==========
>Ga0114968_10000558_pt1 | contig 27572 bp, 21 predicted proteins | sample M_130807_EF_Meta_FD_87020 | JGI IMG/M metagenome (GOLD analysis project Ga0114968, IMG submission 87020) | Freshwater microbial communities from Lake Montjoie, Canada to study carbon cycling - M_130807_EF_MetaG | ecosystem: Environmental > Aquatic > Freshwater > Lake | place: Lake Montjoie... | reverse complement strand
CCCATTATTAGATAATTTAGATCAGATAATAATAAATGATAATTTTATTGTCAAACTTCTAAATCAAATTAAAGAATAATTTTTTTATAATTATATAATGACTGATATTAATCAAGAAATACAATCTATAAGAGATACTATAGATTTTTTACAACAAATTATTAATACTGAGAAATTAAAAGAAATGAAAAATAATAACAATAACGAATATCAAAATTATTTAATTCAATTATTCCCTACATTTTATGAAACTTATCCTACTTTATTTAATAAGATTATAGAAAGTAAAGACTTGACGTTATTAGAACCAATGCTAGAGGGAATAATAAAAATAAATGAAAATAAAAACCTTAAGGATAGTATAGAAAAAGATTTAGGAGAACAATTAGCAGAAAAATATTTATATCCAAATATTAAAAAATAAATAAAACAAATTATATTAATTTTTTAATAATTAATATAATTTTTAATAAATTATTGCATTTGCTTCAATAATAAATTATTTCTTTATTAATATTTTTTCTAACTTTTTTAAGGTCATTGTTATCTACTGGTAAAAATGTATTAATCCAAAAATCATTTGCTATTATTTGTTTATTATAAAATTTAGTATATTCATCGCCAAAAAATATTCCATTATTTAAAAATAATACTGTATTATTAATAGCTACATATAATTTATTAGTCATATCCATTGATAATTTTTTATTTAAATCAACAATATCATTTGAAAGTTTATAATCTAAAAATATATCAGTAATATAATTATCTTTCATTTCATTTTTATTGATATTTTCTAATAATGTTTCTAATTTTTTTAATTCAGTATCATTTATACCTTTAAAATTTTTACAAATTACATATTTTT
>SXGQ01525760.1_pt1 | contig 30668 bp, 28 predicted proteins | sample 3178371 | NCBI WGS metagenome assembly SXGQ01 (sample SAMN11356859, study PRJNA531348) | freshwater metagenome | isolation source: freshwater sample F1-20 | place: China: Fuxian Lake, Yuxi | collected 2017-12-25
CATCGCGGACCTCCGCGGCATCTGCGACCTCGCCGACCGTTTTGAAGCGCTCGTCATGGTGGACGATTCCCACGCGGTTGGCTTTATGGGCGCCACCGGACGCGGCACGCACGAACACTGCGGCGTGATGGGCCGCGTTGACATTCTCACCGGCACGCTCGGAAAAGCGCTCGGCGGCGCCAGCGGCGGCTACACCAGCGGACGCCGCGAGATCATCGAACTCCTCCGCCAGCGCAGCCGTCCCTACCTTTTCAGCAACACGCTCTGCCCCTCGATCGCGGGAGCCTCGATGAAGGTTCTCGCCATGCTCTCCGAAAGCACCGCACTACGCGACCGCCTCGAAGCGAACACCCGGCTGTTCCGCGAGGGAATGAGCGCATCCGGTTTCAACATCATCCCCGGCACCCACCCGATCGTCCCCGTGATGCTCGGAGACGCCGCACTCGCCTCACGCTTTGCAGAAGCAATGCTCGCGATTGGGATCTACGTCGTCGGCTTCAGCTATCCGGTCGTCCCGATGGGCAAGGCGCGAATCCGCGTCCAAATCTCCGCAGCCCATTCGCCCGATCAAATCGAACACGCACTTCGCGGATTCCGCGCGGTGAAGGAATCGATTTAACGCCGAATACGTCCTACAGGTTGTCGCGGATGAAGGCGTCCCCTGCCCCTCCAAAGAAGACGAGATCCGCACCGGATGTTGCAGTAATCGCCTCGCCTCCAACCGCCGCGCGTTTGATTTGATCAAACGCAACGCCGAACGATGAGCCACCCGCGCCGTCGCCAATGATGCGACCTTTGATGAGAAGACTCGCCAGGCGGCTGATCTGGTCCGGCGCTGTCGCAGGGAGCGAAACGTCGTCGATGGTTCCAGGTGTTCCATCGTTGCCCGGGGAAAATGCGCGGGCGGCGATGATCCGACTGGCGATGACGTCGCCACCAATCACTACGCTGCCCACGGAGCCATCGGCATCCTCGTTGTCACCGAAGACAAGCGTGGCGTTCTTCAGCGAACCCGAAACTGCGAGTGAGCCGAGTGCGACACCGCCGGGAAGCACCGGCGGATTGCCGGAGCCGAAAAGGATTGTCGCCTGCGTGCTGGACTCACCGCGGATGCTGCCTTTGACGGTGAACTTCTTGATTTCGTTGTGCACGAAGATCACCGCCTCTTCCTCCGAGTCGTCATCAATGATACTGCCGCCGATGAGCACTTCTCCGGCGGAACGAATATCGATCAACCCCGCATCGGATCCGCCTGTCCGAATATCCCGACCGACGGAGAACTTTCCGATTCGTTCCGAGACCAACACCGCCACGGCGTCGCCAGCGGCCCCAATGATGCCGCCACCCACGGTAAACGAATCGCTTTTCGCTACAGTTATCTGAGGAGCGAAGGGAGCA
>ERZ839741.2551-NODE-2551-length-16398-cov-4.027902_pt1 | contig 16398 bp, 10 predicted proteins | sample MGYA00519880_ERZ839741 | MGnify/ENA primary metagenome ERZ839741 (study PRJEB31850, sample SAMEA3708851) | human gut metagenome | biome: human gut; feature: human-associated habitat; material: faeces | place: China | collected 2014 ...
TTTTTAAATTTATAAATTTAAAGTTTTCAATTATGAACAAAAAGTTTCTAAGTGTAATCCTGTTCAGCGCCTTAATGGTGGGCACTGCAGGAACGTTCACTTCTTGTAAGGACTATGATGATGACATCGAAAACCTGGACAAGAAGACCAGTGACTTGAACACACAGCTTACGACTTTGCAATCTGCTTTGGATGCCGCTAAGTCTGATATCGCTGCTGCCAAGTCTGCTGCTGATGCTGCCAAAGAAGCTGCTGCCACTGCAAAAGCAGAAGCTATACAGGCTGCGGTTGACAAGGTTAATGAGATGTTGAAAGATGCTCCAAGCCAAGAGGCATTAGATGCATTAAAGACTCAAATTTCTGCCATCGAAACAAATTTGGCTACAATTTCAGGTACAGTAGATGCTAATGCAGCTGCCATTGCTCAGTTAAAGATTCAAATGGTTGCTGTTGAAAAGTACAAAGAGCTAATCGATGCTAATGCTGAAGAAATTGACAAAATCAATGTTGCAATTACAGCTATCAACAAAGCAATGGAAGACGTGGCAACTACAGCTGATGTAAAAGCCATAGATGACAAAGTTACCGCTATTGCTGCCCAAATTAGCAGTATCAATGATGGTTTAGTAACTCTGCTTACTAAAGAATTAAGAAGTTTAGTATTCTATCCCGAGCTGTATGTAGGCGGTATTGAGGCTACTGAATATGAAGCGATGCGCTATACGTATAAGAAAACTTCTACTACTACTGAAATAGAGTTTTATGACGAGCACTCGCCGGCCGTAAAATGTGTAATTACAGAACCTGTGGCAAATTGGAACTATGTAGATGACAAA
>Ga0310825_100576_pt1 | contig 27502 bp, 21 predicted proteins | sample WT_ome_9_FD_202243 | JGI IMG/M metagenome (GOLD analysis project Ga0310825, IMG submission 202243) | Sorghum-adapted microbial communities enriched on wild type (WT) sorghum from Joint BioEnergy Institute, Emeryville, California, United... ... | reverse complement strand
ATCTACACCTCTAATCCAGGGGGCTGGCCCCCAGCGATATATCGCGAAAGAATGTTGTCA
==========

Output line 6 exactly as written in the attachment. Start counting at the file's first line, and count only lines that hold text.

TTTTTAAATTTATAAATTTAAAGTTTTCAATTATGAACAAAAAGTTTCTAAGTGTAATCCTGTTCAGCGCCTTAATGGTGGGCACTGCAGGAACGTTCACTTCTTGTAAGGACTATGATGATGACATCGAAAACCTGGACAAGAAGACCAGTGACTTGAACACACAGCTTACGACTTTGCAATCTGCTTTGGATGCCGCTAAGTCTGATATCGCTGCTGCCAAGTCTGCTGCTGATGCTGCCAAAGAAGCTGCTGCCACTGCAAAAGCAGAAGCTATACAGGCTGCGGTTGACAAGGTTAATGAGATGTTGAAAGATGCTCCAAGCCAAGAGGCATTAGATGCATTAAAGACTCAAATTTCTGCCATCGAAACAAATTTGGCTACAATTTCAGGTACAGTAGATGCTAATGCAGCTGCCATTGCTCAGTTAAAGATTCAAATGGTTGCTGTTGAAAAGTACAAAGAGCTAATCGATGCTAATGCTGAAGAAATTGACAAAATCAATGTTGCAATTACAGCTATCAACAAAGCAATGGAAGACGTGGCAACTACAGCTGATGTAAAAGCCATAGATGACAAAGTTACCGCTATTGCTGCCCAAATTAGCAGTATCAATGATGGTTTAGTAACTCTGCTTACTAAAGAATTAAGAAGTTTAGTATTCTATCCCGAGCTGTATGTAGGCGGTATTGAGGCTACTGAATATGAAGCGATGCGCTATACGTATAAGAAAACTTCTACTACTACTGAAATAGAGTTTTATGACGAGCACTCGCCGGCCGTAAAATGTGTAATTACAGAACCTGTGGCAAATTGGAACTATGTAGATGACAAA